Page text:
Terry Cassreino had an idea. He instructed his print-journalism class to work on their yearbook spread and left the student leaders in charge of the room. He then pulled the four broadcast students who were in the class over into the library, eagerly explaining the concept brewing in his head.
“What do y’all think about a live show?” he asked the team, which included the sports director for the school newscast, the play-by-play announcer for the live-radio show and two videographers.
Cassreino pitched the idea of a once-a-month live show to promote the school’s sports programs. The students listened as he continued to explain his vision for something similar to college football shows with coaches being interviewed in front of a live restaurant audience. He told the group that he had already gotten a restaurant to agree and that he believed he could get all the remaining permissions required. The students liked the proposal and began tossing ideas about what the show could look like. Cassreino left them and went back into the classroom proud to know that his students had latched onto and taken ownership of the premise.
“They can talk about it, come up with some ideas, and come up with a prototype and a concept and some more details,” he told the Mississippi Free Press. “They spent a good bit of the period talking about it.”
This live show, The Bruin Backfield, which is set to begin production in mid-October, will make the fifth regular broadcast for students at St. Joseph Catholic School in Madison, Miss., where Cassreino teaches journalism. He began advising the program in 2012 after spending more than two decades as a professional journalist. As a result of his efforts, the Journalism Education Association named Cassreino this year’s Broadcast Adviser of the Year.
“We’ve got a small school at St. Joe of probably 400 students,” Cassreino said. “Out of that, probably 15% of the student body is enrolled in the program I teach, which is a pretty big percentage.”
Mississippi Scholastic Press Association Executive Director R.J. Morgan said that this level of participation in the small school makes Cassreino’s program impressive.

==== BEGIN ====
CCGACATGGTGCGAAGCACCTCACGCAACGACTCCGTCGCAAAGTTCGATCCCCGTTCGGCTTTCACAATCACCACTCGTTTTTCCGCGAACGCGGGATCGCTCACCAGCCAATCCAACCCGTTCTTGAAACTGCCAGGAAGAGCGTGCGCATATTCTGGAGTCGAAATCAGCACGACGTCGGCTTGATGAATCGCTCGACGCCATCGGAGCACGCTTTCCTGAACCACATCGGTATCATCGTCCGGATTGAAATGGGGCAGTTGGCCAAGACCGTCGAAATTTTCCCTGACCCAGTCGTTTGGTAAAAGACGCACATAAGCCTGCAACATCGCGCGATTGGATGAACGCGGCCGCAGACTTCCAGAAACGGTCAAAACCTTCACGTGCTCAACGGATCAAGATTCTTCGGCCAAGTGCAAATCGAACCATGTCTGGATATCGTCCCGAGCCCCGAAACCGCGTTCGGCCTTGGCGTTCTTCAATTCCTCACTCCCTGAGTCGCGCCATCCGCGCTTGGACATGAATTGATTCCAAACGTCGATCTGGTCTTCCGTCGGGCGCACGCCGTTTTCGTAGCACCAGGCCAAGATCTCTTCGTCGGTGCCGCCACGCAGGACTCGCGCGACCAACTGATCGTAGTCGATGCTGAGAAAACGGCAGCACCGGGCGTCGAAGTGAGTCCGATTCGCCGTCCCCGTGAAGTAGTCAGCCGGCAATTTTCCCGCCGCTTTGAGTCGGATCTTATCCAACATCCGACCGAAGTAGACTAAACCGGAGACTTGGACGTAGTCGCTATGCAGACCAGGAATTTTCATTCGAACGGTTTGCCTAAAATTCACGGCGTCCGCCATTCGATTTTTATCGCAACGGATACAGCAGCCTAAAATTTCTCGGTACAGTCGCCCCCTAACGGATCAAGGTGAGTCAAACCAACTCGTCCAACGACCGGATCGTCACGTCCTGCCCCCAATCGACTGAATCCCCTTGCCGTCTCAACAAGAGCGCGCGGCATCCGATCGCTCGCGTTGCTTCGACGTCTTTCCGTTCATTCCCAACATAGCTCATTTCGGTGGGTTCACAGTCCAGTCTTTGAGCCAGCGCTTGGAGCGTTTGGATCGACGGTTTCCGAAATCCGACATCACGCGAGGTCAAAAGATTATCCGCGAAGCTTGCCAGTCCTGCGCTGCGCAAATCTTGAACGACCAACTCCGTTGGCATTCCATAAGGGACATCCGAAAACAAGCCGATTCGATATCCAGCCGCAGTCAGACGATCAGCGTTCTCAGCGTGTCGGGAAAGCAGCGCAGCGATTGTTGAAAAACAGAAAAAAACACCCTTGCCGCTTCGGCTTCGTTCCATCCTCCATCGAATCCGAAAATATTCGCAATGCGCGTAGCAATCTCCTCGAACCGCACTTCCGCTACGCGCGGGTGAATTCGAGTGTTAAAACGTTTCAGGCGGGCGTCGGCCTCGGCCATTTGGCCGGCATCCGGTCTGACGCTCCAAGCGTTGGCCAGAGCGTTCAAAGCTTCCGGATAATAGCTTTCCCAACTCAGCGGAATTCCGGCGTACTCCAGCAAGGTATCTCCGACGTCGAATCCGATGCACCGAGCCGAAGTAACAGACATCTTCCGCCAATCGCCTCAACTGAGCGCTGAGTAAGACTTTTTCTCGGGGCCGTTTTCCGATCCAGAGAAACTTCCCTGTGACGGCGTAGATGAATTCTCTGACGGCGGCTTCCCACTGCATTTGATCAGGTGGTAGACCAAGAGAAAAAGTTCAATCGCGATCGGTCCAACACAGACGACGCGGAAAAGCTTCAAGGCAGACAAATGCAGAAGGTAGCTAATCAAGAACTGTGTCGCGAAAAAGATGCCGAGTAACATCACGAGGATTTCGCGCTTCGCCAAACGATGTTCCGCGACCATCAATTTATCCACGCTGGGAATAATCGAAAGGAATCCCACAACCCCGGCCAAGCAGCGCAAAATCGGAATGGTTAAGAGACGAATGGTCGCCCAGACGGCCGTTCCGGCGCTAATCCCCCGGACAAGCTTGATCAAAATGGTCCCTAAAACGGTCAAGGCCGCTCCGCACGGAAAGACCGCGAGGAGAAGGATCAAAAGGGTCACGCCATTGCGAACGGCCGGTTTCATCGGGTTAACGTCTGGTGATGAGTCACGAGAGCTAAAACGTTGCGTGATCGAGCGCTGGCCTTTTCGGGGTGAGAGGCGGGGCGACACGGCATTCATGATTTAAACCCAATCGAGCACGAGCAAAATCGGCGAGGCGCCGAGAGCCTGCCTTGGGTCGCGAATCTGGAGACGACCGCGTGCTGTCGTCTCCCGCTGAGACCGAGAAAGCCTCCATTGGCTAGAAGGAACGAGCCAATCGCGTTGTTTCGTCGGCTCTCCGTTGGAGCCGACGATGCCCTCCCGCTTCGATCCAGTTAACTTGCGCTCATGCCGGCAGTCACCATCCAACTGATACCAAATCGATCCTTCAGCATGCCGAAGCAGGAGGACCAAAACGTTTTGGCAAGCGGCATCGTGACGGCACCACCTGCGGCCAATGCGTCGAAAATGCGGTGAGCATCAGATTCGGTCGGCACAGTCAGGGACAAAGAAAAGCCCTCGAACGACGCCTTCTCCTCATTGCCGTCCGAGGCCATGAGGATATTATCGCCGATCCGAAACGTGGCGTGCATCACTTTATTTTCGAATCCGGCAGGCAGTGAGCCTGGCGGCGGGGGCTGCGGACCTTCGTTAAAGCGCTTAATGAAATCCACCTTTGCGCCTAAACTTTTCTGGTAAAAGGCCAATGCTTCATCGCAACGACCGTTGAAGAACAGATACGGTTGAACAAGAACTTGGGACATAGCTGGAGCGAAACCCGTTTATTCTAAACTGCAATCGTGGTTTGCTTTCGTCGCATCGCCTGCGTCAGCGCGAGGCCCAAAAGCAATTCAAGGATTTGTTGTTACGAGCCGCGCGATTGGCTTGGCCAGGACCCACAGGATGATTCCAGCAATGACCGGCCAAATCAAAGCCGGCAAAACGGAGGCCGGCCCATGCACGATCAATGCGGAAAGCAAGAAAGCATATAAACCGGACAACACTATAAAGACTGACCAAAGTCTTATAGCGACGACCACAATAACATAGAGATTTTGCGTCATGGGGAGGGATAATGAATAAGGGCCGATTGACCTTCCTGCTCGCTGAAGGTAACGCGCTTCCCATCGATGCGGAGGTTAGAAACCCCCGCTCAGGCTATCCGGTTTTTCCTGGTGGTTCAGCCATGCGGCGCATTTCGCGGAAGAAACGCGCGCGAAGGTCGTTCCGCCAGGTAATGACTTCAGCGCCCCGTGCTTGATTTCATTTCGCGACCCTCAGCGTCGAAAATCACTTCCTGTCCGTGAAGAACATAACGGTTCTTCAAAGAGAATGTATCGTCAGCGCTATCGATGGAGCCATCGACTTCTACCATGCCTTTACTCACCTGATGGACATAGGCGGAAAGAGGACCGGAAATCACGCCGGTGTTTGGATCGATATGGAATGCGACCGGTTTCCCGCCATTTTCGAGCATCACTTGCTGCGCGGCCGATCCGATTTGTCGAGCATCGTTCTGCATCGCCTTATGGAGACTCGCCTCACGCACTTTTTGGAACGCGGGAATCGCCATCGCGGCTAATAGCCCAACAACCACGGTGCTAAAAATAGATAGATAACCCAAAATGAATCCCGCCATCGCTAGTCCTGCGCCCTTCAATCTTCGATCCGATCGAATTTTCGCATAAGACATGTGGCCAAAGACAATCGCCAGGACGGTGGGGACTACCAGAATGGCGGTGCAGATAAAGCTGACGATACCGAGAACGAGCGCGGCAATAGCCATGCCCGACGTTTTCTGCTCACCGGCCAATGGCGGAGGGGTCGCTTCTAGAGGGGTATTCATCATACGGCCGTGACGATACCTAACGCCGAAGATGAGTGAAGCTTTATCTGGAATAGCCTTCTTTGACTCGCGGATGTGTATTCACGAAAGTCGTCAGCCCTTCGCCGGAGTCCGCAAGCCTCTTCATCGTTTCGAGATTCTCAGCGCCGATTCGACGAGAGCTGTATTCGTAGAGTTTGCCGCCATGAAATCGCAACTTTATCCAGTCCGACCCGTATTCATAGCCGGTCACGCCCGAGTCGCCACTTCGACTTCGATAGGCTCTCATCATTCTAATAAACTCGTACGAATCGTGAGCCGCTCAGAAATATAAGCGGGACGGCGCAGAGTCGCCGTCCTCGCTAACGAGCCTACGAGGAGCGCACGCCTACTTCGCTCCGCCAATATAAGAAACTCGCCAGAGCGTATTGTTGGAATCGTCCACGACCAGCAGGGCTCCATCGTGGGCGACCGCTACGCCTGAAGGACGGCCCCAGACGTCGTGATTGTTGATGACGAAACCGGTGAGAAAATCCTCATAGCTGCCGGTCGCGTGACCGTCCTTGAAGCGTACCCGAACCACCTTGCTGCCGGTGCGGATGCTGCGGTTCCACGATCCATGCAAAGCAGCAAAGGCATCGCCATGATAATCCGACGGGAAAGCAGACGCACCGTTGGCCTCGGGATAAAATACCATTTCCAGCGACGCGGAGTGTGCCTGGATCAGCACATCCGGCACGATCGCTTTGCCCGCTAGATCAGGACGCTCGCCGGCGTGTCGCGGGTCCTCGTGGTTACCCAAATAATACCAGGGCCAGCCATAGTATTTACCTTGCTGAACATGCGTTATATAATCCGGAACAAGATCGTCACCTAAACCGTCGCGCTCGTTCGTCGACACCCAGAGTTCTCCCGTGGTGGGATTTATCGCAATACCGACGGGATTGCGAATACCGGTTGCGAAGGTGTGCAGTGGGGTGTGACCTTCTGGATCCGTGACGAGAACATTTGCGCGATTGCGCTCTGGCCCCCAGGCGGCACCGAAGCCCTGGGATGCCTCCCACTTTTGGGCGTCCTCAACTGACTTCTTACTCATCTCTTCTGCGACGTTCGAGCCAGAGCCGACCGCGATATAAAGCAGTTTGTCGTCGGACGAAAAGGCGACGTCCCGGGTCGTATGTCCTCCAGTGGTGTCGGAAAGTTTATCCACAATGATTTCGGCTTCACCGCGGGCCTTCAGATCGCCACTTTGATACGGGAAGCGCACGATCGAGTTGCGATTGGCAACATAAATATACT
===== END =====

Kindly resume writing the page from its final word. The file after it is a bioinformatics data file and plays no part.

“That’s an incredible percentage of that student body that is involved in student media at St. Joseph’s,” Morgan told the Mississippi Free Press. “Not all of those students will end up going into journalism, but those skills are so transferable into other areas of life … so for that percentage of the St. Joseph student body to go through that program is a real, real benefit to those students and in that school.”
Cassreino took over a fledgling program that contained only a very basic newspaper and turned it into a thriving multilayered journalism program. Cassreino earned his teaching license through the Teach Mississippi Institute at the University of Mississippi and holds a master’s degree in educational leadership.
“I started teaching eighth grade English my first year,” Cassreino said. “At the end of my first year, I was offered the journalism program, which was in a complete mess. (I) started rebuilding it from the ground up.”
Soon the program boasted a streaming radio station; a Wednesday video news update; a weekly full newscast titled Bruin News Now; a weekly sports preview called “What’s Bruin;” a live-streamed webcast of all home varsity football and basketball games; and Bruin Sports Radio, which plays on local radio station WJXC-LP Jackson, Mississippi Catholic Radio. Students produce all parts of all shows, which have won several state awards. Cassreino teaches Print Journalism, which publishes a yearbook, The Shield.
“It’s pretty impressive stuff for me,” Cassreino said. “I’ve gotta keep telling myself that these are high-school kids doing the equivalent of college-level work, and it’s pretty amazing what they do and what they know. They’re able to turn a newscast around every week.”
Cassreino received a bachelor’s degree in print and radio and television production from the University of Mississippi, which he has used to work with several state publications including a 15-year stint with the Sun Herald. He has also served as director of communications for both the Mississippi Democratic Party and the Housing Authority of New Orleans.
“The honoring organization is the Journalism Education Association, which is our national organization for high-school journalism teachers, so it’s an award from his peers nationally,” R.J. Morgan said. “It’s a big honor. I went back and looked, and it is the first major honor that we’ve had an adviser receive from JEA at the national level in state history.”
Cassreino said the honor is less about him and more of an opportunity for others to see the hard work and dedication of his students.
“I’m honored by the award, but I tell people that, you know, it’s not just about me; it’s about these kids I work with, and it’s a reflection of the kids I work with,” Cassreino said. “It’s a reflection of this school. It’s a reflection of the great education kids get out of a small school like this. It reflects the untold hours these kids put in every year since I’ve been teaching this class and the high-quality work they did. I’m telling you I would put their newscast up against any weekend newscast in town.”